# What Is Random?

###### Edward Beltrami
Publisher:
Springer
Publication Date:
2020
Number of Pages:
212
Format:
Paperback
Edition:
2nd
Series:
Copernicus
Price:
24.99
ISBN:
978-1-0716-0798-5
Category:
General
[Reviewed by
David Aldous
, on
05/23/2021
]
This short book fits the popular science genre, containing minimal mathematics.  It touches upon some of the usual topics in popular expositions of Probability (some history, the Normal and Poisson distributions, coincidences, the Monte Hall problem etc.) but the central content is four chapters on the following specific topics.

• Shannon entropy within information and data compression;
• algorithmic randomness, complexity and undecidability;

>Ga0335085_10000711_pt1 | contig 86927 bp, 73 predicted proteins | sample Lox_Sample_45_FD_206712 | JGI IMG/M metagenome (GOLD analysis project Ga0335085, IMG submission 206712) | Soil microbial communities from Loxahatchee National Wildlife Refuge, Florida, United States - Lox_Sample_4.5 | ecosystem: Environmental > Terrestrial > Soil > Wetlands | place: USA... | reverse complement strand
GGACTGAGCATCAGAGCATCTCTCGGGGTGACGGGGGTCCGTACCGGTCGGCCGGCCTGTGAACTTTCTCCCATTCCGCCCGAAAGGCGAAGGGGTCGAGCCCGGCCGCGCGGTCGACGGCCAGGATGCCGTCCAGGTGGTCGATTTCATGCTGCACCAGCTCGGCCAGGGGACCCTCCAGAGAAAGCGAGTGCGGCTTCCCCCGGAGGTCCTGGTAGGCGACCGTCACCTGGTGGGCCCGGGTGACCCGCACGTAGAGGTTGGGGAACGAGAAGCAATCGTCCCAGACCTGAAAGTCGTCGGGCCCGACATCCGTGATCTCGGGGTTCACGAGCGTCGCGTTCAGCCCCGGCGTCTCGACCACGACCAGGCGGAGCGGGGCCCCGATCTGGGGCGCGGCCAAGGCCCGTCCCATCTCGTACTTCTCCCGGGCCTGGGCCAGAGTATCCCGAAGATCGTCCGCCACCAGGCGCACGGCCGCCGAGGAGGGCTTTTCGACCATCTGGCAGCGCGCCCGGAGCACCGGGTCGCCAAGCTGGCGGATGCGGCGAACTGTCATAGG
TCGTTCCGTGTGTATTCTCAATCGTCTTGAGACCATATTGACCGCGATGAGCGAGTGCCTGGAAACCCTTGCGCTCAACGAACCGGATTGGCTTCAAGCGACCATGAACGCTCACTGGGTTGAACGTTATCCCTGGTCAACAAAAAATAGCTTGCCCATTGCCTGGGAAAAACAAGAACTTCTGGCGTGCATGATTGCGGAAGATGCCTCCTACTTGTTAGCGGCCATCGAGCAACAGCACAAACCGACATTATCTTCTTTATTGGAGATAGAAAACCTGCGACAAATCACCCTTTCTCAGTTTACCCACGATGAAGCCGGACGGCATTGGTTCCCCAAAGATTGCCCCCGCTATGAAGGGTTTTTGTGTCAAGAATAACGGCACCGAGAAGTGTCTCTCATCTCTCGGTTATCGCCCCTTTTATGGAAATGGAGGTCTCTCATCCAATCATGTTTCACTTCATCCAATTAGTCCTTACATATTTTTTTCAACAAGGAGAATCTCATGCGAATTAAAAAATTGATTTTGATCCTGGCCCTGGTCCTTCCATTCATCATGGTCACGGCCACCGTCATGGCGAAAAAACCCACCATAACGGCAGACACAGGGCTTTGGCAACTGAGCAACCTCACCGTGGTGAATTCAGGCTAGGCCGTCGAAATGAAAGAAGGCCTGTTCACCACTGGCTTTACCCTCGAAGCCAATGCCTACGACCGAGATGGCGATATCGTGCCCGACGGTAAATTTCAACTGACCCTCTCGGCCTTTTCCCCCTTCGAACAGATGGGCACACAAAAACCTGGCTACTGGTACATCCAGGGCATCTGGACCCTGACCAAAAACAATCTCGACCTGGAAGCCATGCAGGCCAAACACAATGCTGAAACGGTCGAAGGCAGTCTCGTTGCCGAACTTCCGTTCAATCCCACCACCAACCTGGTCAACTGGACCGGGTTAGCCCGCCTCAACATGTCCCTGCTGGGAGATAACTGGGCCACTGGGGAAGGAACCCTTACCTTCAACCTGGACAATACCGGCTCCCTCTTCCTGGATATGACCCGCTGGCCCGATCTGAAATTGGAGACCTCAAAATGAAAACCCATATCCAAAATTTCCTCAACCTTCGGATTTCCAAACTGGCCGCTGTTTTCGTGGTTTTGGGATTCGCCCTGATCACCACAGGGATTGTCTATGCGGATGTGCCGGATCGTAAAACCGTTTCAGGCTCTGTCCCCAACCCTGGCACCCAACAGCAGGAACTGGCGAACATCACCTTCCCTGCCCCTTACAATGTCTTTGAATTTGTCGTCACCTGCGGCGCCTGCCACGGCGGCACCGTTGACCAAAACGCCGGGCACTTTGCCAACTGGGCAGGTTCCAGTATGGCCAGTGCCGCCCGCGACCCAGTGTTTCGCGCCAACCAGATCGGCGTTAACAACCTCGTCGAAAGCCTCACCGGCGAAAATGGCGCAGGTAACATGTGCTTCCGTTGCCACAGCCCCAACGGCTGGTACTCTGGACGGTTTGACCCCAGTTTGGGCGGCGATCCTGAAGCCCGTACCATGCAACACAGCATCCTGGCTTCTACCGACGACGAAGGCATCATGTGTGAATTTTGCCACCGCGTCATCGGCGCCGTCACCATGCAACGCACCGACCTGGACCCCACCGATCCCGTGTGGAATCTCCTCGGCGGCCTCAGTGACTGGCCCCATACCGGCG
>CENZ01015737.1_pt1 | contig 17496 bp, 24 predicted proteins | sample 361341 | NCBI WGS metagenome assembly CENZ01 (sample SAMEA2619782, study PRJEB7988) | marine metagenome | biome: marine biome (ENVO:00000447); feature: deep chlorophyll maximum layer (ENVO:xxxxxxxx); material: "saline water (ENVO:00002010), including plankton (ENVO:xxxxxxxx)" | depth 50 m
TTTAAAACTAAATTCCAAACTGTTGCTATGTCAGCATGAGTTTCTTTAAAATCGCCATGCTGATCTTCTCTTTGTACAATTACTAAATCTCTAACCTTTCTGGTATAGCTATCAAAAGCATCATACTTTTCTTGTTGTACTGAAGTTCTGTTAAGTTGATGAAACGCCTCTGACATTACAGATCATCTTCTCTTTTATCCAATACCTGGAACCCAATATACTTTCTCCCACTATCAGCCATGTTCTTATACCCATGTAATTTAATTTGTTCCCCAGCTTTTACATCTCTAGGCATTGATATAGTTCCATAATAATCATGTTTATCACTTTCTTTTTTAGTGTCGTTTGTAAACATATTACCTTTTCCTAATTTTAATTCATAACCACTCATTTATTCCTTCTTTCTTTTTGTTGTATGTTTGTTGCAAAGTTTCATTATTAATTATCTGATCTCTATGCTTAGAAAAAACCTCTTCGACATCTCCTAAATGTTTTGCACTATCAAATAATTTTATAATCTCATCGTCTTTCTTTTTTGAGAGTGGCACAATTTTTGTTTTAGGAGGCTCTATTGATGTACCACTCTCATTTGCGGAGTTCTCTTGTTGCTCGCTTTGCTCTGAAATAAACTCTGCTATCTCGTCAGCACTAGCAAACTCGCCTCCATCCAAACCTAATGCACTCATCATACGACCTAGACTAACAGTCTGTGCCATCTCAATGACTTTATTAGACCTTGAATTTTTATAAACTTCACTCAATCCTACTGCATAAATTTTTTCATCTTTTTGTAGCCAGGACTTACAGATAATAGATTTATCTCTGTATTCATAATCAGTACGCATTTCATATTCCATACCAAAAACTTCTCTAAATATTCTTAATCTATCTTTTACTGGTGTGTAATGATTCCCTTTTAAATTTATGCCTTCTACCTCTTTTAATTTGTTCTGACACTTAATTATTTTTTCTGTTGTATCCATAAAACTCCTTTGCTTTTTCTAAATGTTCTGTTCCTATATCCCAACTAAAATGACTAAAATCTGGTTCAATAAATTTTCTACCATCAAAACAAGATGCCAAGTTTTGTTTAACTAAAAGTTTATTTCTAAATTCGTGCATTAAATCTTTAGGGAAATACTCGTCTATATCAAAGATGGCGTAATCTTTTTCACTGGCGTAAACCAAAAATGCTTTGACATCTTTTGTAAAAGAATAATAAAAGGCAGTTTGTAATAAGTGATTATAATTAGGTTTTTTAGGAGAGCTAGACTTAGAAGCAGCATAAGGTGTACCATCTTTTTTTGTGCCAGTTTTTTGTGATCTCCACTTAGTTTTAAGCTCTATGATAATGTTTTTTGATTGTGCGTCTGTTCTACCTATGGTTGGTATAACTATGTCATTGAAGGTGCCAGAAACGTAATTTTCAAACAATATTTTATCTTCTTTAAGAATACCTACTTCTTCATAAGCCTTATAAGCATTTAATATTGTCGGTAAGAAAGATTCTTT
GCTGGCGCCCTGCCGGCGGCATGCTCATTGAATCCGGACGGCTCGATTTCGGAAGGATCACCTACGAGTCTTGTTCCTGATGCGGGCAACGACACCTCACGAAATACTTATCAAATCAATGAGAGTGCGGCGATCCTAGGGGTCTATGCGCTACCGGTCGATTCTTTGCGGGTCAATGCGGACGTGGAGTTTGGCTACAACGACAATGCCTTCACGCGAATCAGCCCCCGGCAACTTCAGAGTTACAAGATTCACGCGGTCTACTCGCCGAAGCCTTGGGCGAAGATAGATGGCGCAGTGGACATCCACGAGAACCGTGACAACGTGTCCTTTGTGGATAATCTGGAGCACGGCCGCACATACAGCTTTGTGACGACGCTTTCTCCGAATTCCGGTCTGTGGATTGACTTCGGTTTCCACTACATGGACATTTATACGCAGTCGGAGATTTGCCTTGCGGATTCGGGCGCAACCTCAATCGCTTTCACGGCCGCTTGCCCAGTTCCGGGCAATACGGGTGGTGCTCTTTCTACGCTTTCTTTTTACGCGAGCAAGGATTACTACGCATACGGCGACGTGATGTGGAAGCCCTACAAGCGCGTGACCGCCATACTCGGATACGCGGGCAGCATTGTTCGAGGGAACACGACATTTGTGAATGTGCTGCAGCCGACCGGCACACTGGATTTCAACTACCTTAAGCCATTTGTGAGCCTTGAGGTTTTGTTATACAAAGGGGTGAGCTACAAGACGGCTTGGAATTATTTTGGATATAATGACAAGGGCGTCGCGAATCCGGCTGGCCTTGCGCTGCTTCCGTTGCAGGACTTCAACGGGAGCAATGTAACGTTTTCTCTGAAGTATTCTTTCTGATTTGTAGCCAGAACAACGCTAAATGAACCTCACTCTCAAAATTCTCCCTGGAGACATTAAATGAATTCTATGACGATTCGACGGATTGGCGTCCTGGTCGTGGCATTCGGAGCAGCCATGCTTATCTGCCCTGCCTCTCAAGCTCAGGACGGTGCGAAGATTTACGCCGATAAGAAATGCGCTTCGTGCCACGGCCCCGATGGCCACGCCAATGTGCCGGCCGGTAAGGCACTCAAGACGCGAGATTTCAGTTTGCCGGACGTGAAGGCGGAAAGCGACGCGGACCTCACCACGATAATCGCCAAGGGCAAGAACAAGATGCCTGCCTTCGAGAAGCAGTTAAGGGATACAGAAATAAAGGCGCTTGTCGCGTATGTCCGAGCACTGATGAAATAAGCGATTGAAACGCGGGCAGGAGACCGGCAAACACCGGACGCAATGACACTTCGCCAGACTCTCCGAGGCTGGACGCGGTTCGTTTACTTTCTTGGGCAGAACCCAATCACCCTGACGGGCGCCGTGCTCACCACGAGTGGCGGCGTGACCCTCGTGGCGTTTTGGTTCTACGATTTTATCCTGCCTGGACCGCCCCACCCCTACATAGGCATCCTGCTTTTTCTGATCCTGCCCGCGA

• self-organized complexity and power laws;
• and what the author calls "Janus-faced randomness", illustrated by the stationary process $x \to 2x \mod 1$ which is deterministic forwards but random backwards.

The writing is clear, so as a first non-technical "easy reading" look at these topics it is useful.  However,  I suspect there is neither enough mathematics to satisfy readers interested in mathematics nor enough critical discussion of the real-world scope of these topics to satisfy readers interested in applications.  Though there are useful suggestions for further reading.

These four topics are very specialized and relate to perhaps only 2 out of 100 contexts where chance arises in Life, the Universe and Everything.  Much broader and more representative accounts of chance and randomness in the real world can be found elsewhere, for instance in Nate Silver's The Signal and the Noise.

David Aldous (www.stat.berkeley.edu/~aldous) is retired from U.C. Berkeley after 39 years but retains interests in theoretical and applied probability and in the popular exposition of probability in the real world.